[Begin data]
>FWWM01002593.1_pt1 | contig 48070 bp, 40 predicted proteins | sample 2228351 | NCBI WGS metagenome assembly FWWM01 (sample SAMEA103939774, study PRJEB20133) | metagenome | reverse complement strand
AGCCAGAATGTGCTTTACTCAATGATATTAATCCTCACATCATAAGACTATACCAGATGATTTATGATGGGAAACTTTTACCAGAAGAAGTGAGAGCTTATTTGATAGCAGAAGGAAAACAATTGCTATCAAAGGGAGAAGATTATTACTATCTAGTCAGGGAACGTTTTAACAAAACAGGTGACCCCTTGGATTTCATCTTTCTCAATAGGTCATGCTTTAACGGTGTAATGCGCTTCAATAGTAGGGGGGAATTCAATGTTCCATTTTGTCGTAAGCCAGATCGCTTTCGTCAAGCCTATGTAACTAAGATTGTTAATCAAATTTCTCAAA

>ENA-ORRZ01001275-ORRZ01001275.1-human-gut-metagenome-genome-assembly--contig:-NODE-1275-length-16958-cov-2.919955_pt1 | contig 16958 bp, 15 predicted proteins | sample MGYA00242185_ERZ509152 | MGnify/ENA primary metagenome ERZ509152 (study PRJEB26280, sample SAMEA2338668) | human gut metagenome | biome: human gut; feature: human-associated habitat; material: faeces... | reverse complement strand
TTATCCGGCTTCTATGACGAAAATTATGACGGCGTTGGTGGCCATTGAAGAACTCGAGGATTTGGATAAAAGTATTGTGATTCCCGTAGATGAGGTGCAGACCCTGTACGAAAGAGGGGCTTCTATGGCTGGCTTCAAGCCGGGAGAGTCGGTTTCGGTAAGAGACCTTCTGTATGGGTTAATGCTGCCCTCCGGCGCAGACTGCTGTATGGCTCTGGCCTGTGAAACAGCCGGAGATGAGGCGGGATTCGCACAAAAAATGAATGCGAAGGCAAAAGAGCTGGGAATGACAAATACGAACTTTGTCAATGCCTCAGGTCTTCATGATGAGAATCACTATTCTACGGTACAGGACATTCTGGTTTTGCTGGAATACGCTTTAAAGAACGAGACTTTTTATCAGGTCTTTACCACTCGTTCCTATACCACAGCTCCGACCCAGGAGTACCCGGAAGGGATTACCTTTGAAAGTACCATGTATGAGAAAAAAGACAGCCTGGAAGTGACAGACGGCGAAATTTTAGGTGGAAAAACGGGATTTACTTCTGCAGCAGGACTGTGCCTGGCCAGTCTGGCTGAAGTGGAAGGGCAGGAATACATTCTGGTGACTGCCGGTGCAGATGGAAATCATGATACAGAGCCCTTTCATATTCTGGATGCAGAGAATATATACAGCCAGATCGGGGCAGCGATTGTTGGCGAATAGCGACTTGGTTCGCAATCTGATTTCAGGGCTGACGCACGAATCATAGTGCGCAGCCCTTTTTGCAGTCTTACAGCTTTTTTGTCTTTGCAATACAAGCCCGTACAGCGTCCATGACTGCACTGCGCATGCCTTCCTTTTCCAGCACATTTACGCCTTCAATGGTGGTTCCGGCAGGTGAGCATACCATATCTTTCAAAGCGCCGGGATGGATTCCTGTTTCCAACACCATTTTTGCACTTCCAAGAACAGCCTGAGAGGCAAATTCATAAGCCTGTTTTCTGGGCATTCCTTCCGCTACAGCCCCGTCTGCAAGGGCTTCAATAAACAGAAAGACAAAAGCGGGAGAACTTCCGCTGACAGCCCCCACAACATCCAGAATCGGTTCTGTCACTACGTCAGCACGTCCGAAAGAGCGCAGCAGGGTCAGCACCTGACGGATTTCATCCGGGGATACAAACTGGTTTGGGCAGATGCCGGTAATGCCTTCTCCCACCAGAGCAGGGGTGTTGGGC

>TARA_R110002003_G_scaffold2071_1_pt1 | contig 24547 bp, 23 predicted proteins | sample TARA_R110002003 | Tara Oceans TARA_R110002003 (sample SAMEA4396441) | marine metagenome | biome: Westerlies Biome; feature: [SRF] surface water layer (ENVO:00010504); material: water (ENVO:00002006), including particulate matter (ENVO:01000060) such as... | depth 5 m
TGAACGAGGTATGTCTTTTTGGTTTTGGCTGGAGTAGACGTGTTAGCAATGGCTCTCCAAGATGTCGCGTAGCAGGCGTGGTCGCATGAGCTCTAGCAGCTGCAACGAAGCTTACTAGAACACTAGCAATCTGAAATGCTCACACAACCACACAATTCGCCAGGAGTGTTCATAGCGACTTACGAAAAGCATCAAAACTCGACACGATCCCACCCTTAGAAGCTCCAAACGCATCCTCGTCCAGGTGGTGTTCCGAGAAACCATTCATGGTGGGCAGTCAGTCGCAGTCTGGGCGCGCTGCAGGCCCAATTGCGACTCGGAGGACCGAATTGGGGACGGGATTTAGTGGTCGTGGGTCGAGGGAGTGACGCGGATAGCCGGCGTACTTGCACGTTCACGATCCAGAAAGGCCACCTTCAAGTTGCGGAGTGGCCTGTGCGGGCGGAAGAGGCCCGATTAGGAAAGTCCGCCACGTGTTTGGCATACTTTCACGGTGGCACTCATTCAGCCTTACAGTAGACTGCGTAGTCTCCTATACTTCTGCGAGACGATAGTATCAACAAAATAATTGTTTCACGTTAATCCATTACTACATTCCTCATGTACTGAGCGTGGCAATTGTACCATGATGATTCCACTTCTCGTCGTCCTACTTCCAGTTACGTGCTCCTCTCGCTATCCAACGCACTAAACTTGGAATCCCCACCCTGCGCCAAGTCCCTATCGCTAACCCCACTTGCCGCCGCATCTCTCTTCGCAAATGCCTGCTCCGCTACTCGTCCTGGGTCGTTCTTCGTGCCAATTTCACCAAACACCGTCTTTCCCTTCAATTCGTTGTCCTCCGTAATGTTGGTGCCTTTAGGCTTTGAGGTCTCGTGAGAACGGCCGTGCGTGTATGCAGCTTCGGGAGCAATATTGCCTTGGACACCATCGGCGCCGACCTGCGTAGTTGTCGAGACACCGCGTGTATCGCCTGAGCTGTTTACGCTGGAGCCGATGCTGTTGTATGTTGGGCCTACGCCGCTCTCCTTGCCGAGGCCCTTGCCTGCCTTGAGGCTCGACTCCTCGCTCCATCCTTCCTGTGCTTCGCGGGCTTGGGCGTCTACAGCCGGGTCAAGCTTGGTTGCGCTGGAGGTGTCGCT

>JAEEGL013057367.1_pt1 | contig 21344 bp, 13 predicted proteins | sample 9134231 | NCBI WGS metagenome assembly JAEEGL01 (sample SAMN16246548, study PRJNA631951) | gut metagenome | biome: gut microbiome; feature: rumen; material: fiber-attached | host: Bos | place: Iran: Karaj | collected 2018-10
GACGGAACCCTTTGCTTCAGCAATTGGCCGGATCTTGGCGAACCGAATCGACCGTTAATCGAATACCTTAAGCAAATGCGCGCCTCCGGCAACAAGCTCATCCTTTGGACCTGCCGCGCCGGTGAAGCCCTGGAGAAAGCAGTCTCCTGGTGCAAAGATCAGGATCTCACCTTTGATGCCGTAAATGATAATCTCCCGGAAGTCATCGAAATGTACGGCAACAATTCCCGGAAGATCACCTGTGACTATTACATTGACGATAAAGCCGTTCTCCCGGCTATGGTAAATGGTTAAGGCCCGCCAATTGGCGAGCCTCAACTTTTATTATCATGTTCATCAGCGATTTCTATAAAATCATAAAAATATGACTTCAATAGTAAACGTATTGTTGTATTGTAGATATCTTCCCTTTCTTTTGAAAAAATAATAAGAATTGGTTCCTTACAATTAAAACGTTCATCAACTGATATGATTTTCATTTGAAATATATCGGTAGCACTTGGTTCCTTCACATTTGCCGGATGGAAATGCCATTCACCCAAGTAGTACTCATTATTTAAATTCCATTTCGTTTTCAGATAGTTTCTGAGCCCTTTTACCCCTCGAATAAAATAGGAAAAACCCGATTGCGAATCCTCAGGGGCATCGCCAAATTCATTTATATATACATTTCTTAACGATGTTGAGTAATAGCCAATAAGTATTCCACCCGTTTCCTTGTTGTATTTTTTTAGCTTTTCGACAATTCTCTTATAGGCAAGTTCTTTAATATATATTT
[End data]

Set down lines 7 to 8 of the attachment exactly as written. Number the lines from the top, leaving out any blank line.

>JAEEGL013057367.1_pt1 | contig 21344 bp, 13 predicted proteins | sample 9134231 | NCBI WGS metagenome assembly JAEEGL01 (sample SAMN16246548, study PRJNA631951) | gut metagenome | biome: gut microbiome; feature: rumen; material: fiber-attached | host: Bos | place: Iran: Karaj | collected 2018-10
GACGGAACCCTTTGCTTCAGCAATTGGCCGGATCTTGGCGAACCGAATCGACCGTTAATCGAATACCTTAAGCAAATGCGCGCCTCCGGCAACAAGCTCATCCTTTGGACCTGCCGCGCCGGTGAAGCCCTGGAGAAAGCAGTCTCCTGGTGCAAAGATCAGGATCTCACCTTTGATGCCGTAAATGATAATCTCCCGGAAGTCATCGAAATGTACGGCAACAATTCCCGGAAGATCACCTGTGACTATTACATTGACGATAAAGCCGTTCTCCCGGCTATGGTAAATGGTTAAGGCCCGCCAATTGGCGAGCCTCAACTTTTATTATCATGTTCATCAGCGATTTCTATAAAATCATAAAAATATGACTTCAATAGTAAACGTATTGTTGTATTGTAGATATCTTCCCTTTCTTTTGAAAAAATAATAAGAATTGGTTCCTTACAATTAAAACGTTCATCAACTGATATGATTTTCATTTGAAATATATCGGTAGCACTTGGTTCCTTCACATTTGCCGGATGGAAATGCCATTCACCCAAGTAGTACTCATTATTTAAATTCCATTTCGTTTTCAGATAGTTTCTGAGCCCTTTTACCCCTCGAATAAAATAGGAAAAACCCGATTGCGAATCCTCAGGGGCATCGCCAAATTCATTTATATATACATTTCTTAACGATGTTGAGTAATAGCCAATAAGTATTCCACCCGTTTCCTTGTTGTATTTTTTTAGCTTTTCGACAATTCTCTTATAGGCAAGTTCTTTAATATATATTT